Once you’ve collected the necessary information, you can assess whether or not the current capabilities, skills, and knowledge of employees are sufficient to meet organisational goals. Next, identify the training required to bridge that gap. If there aren’t any gaps and no additional training is required, you may opt to put training on hold or focus on developing future workplace skills. Aside from training to close the gap, you may also want to include training requests from employees and stakeholders.
2. Organise Training Requirements
You can group training requirements into various categories. Here are just some ways you can organise those training needs:
Priority – urgent and non-urgent, low priority and high priority, etc.
Mandatory/Non-Mandatory – whether or not employees have to attend training
Job Roles – a category for each job role in the organisation
Skills – some job roles may require the same skill or skill set
3. Specify Training Matrix Scope
You may want to include all training requirements into one training matrix for the entire organisation or use the categories created in the previous step for separate training matrices. You may choose to focus this specific training matrix on a certain team or department. Perhaps the training matrix is for a particular skill set or qualification. The scope of this training matrix should ultimately depend on what you think is best for your organisation.
4. Input Information into the Matrix
Access the information you collected in the first step and choose how you want to present this information in the training matrix. Here are just some ways you can present training matrix information:
Text Description – e.g., In Progress, Done, Mandatory, Optional, etc.
Numerical Value – e.g., 1 to indicate low completion or assessment score
Symbols – e.g., check mark to indicate training completion or passed assessment
Colour – e.g., yellow to indicate that training is at least 50% complete
5. Plan Training Matrix Maintenance
A training matrix will be useless if it’s not going to be updated regularly. Ideally, the training matrix should be synced with the organisation’s training programs and assessment systems. Depending on the software you use, you may not need to manually update the training matrix and will just need to periodically check if its tracking is in order. However, if you need to manually update the training matrix, ensure that you set reminders for either yourself or for whoever is responsible.
How to Implement a Training Matrix
Here are the 5 essential steps to implement a training matrix:
1. Identify Urgent Actions Required
While creating the training matrix beforehand, you may have noticed that different training delivery methods need to be used or that assessments need to be graded more carefully. It’s great if nothing needs to be fixed but it’s important that you get these issues out of the way before implementing the new training matrix.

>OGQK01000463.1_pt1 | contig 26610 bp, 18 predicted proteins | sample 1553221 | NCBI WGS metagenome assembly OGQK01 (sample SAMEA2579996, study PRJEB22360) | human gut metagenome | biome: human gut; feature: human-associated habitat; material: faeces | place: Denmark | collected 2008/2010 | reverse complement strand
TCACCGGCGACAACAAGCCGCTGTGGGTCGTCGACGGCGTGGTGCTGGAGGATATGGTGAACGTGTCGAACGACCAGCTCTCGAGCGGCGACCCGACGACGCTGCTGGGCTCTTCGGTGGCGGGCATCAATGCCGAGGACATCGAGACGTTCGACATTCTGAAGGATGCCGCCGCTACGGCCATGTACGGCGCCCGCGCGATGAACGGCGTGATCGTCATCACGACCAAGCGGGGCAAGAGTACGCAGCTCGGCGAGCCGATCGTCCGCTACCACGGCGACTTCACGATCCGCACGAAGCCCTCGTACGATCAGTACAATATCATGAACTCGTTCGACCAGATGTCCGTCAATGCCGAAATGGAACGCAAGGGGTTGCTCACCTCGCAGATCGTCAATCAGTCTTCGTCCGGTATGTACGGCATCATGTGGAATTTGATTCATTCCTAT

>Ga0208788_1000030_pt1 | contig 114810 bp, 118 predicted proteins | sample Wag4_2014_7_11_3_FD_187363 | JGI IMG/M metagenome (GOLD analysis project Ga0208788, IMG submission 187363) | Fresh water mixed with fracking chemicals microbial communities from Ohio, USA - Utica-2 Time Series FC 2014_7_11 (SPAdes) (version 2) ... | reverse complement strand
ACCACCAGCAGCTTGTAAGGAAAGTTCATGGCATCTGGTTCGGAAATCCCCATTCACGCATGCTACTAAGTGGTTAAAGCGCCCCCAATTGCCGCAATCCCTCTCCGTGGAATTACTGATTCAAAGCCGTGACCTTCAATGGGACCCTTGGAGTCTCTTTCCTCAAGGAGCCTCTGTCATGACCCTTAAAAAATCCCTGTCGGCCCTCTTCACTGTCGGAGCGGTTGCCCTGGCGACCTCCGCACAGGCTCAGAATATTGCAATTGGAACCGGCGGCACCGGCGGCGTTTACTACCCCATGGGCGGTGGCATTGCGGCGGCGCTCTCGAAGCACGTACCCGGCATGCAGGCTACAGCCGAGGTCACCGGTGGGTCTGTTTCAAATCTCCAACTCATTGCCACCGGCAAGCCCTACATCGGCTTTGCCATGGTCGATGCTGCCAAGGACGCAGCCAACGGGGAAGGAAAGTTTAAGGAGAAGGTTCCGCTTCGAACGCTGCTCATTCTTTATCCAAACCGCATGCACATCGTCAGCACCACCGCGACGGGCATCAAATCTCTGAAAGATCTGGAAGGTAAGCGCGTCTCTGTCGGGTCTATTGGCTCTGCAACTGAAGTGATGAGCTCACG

2. Get Approval from Stakeholders
Some of the urgent actions you’ve identified in the previous step may require stakeholder approval. Present those actions together with the training matrix to stakeholders. Set up a meeting with them to discuss whether or not ongoing training programs need to be modified or replaced. This meeting will also be an opportunity for you to secure the required resources.
3. Notify Trainers and Employees
Once you have stakeholder approval, contact current and new trainers. Current trainers will need to be briefed on the training matrix. For new trainers or potential trainers that you’re interested in getting for newly identified training requirements, you should confirm their training fees and availability. After finalising the trainers and the training programs developed or modified based on the training matrix, inform employees about the training they will need to complete.
If training and assessments are handled separately in your organisation, you should go through the same process for the assessors and the assessment systems developed or modified as a result of training matrix creation
4. Follow the Matrix Maintenance Plan
Follow the training matrix maintenance plan throughout implementation. If the training matrix automatically syncs with the organisation’s training programs, you will just likely need to review the matrix on a regular basis. If the training matrix can’t be synced with the organisation’s training programs, you will need to review and manually update the matrix more frequently.
5. Evaluate Matrix Effectiveness
Similar to how the effectiveness of training programs has to be evaluated, you also need to evaluate the effectiveness of the training matrix. Here are some examples of what you may want to consider when evaluating training matrix effectiveness:
Is there a noticeable increase in the capabilities, skills, and knowledge of employees?
Are the professional development needs of employees being met?
Are the established training programs helping the organisation meet its goals?
Training Matrix Challenges & Solutions
Using a training matrix can pose challenges such as:
Making the matrix easy to understand from the get-go or during training matrix creation
Setting criteria for when a new training need can be incorporated during implementation
What to Include in a Training Matrix
A training matrix should include:
A blend of in-person and online training
A blend of technical and soft skill sets
Personalised training pathways
Training focused on cybersecurity
Training focused on health and safety
By now, you have a greater understanding of what a training matrix is and how to use it. If you’re still not ready to commit to a training matrix software but need some help creating a training matrix, you can download this customisable training matrix template for free!